August 21-25th 2011 I had the great fortune of attending the European Conference on Eye Movements (ECEM) in Marseille, France. This conference occurs every two years and I having attended it since 2003 I can say that this year was a roaring success. The quality of the presentations was second to none, the atmosphere was fun and sociable and Marseille is fantastically charismatic city in which to hold a conference. I presented two pieces of work. On the Monday I presented a poster on using eyetracking to inform film theory (see below or pdf here) which was very well received and gave me plenty of opportunity to ramble on about Von Trier, Welles, Intensified Continuity and the Society for Cognitive Studies of Moving Images (SCSMI). The poster was presented outside in a beautifully tree-line courtyard at the University of Provence, Marseille. Unfortunately, on the day of presentation the wind had whipped up and I spent most of my presentation holding on to my poster as it attempted to fly away. The result was rather comical for the audience but, the trooper that I am, I did not let it phase me and continued as enthusiastically as always.
If you are interested in reading more about the work presented in the poster you can see details of the cognitive readings of film in my Edit Blindness paper (Smith & Henderson, 2008; JEMR; here) and my modelling paper with Parag Mital (Mital, Smith, Hill & Henderson, 2011; Cog. Comp; here). The cinematic feature analysis will appear as a chapter in the book Psychocinematics published next year.
The second presentation I gave at ECEM was in a symposium on The Perception of Dynamic Scenes which I organised. This was a very successful symposium which turned out even better than I had hoped. Michael Dorr (Schepens Eye Hospital), Halszka Jarodzka (Heerlen), Sam Wass (Birkbeck), Daniel Richardson (UCL), and Ben Tatler (Dundee) all contributed to the symposium and presented a wonderful variety of perspectives of how we attend to and perceive complex, dynamic scenes. There was a real buzz about the potential for investigating dynamic scene perception at ECEM which culminated with the symposium. Over the last few ECEM there has been a growing interest in studying eye movements on video but technical, methodological, and theoretical limitations meant that very few people attempted it. Since the last ECEM in Southampton two years ago many labs have overcome these issues through significant innovations such as those provided by the DIEM project. We are now at an exciting tipping point which I am certain will lead to a sudden upsurge of empirical investigations of visual cognition with more naturalistic, dynamic stimuli. The potential insights into human behaviour and cognition this will provide are unlimited and I am looking forward to seeing the area develop and assisting it in anyway I can.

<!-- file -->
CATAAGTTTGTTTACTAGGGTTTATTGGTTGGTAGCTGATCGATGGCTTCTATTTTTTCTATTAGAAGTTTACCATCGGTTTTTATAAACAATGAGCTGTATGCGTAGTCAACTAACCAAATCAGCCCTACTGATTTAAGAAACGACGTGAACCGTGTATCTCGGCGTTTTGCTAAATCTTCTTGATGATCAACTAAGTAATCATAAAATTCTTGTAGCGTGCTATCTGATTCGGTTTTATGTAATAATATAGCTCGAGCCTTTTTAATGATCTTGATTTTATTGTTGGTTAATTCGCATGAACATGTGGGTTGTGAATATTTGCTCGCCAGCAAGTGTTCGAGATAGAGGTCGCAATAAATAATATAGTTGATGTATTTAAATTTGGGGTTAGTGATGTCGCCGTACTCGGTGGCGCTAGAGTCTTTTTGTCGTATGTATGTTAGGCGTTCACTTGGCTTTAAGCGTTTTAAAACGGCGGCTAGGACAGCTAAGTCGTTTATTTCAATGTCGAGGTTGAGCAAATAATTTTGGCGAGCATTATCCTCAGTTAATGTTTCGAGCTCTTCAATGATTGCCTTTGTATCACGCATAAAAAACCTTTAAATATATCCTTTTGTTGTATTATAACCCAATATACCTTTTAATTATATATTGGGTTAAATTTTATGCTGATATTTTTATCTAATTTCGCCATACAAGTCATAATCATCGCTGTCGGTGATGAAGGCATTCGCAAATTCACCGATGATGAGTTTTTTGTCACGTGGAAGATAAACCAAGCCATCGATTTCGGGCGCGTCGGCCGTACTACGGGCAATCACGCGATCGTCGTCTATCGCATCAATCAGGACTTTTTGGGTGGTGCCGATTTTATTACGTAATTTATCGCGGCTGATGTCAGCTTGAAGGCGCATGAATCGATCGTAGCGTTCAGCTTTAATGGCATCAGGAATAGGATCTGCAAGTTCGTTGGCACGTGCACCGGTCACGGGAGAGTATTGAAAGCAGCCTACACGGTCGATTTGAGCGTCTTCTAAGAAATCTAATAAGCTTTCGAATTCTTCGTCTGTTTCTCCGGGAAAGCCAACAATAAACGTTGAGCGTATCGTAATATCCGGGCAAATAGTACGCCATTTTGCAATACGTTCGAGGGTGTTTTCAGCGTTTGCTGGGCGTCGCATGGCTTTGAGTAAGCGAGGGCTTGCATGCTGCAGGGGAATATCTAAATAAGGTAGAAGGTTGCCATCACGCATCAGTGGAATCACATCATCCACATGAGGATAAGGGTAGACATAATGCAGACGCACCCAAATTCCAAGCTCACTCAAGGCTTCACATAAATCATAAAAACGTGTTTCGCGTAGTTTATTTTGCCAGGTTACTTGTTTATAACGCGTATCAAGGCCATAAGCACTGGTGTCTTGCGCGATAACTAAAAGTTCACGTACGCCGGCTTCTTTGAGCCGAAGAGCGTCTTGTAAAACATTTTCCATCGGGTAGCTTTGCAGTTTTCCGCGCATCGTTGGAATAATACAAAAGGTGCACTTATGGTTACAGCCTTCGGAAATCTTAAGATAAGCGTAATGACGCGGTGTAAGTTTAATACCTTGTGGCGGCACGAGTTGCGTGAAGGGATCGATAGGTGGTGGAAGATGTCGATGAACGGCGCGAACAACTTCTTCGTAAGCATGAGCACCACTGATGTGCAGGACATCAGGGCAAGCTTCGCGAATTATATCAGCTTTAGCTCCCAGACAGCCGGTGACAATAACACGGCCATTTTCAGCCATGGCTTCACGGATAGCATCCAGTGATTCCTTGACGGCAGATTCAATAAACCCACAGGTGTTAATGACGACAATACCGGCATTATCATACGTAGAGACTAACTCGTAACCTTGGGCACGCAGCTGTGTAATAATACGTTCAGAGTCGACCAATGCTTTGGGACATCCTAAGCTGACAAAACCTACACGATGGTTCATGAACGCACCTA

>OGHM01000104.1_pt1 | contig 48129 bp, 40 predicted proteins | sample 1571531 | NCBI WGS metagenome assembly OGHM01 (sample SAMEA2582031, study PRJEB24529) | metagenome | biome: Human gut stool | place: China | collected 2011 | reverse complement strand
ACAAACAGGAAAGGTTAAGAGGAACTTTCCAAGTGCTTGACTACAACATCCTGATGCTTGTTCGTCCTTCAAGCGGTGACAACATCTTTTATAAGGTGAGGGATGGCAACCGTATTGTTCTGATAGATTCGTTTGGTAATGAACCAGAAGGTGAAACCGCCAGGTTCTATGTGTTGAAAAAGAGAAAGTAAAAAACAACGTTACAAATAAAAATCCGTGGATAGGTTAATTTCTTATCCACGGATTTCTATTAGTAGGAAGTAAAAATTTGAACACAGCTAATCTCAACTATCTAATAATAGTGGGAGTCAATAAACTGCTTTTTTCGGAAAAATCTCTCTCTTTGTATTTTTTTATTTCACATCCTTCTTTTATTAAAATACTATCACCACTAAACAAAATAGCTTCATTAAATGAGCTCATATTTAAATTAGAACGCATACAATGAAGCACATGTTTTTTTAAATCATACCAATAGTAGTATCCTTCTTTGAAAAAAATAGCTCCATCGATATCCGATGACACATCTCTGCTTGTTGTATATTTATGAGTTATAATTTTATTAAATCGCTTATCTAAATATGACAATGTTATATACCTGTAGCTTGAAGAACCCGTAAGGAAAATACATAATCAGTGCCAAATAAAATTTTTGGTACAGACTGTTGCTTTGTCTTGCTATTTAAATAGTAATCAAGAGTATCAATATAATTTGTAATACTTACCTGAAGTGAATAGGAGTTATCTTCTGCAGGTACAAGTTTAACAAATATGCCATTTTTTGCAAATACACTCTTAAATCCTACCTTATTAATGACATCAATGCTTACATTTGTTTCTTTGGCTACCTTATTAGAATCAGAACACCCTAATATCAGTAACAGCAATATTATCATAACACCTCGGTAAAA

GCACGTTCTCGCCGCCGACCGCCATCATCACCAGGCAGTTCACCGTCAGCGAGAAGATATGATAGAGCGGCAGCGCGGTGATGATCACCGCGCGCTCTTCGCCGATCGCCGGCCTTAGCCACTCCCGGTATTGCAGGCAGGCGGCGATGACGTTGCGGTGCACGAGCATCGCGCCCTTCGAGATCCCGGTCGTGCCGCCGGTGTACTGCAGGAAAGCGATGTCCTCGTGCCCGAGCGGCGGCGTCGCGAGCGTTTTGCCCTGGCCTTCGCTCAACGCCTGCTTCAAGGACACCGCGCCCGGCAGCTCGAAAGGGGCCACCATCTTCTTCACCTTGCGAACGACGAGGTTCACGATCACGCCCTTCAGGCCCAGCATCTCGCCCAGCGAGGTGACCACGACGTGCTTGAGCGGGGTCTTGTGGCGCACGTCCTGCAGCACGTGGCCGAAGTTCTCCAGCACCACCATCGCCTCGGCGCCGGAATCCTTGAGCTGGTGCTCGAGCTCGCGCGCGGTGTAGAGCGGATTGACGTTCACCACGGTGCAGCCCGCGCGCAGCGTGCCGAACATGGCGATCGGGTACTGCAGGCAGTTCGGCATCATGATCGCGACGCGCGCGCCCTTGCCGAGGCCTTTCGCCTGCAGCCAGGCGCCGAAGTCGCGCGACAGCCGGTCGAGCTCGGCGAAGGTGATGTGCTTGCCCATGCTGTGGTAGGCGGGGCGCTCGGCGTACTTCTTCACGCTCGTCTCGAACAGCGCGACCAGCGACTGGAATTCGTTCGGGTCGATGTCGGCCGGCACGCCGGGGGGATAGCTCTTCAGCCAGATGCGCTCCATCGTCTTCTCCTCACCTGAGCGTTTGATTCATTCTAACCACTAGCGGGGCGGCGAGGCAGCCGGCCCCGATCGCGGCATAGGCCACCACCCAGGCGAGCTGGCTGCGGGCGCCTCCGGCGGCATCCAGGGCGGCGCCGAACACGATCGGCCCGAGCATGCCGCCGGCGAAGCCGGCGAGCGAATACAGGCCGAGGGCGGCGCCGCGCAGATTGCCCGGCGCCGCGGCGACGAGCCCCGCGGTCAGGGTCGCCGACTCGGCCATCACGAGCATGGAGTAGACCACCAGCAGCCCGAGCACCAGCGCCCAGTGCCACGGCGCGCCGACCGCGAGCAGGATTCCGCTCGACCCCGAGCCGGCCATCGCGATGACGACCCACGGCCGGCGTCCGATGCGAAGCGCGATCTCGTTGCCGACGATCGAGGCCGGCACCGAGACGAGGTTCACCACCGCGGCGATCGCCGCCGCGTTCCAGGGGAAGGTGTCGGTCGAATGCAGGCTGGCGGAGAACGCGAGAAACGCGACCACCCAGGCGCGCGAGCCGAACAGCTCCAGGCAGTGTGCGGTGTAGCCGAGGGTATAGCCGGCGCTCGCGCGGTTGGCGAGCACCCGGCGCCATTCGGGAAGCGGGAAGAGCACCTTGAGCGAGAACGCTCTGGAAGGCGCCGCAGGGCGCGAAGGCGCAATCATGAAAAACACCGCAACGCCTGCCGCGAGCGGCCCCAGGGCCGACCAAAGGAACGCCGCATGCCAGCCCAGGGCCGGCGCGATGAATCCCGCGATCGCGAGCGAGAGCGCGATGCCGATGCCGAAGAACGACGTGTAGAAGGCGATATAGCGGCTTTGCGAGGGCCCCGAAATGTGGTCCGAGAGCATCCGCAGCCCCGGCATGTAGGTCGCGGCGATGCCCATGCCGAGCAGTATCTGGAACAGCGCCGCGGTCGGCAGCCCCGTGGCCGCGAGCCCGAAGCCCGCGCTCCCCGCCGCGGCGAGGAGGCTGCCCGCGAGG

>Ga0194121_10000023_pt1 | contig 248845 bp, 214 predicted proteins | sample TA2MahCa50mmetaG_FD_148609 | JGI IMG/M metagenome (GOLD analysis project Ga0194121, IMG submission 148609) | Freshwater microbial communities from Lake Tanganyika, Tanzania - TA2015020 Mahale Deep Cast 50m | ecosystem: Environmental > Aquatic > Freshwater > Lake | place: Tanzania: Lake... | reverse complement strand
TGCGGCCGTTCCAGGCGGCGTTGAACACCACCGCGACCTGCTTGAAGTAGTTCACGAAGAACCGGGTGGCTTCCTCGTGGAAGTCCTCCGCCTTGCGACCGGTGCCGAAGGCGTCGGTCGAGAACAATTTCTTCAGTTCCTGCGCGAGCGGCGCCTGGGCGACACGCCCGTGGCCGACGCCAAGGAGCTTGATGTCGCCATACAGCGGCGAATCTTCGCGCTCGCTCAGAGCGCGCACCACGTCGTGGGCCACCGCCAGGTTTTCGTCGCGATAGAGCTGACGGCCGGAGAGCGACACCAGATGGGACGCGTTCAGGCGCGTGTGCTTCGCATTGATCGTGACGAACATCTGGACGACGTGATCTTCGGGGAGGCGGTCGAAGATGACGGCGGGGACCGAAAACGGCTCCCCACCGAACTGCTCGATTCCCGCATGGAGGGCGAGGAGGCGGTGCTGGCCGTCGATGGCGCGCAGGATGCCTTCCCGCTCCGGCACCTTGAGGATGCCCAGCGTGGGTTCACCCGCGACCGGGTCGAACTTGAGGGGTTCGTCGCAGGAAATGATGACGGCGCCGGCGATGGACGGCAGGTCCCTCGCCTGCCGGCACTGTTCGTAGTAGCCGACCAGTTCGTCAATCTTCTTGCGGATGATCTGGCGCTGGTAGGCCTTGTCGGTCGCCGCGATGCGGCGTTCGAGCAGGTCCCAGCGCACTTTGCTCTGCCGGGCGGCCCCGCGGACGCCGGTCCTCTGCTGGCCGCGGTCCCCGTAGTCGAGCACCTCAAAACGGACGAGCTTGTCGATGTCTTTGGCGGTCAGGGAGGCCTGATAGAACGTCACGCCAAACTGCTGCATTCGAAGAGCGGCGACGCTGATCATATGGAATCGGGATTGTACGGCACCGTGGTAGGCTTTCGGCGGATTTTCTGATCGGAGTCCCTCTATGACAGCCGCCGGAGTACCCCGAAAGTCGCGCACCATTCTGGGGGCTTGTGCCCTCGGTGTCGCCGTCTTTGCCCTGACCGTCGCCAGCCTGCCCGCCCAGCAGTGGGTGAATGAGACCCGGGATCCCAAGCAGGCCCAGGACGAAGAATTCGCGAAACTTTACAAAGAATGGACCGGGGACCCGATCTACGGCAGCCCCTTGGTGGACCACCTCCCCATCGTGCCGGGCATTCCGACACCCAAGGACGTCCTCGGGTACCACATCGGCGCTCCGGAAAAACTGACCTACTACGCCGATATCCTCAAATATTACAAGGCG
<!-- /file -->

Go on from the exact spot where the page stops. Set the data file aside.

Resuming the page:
Thanks again for all the organisers of ECEM 2011, Marseille including Francoise Vitu and her helpers and I am looking forward to ECEM 2013 in Lund, Sweden!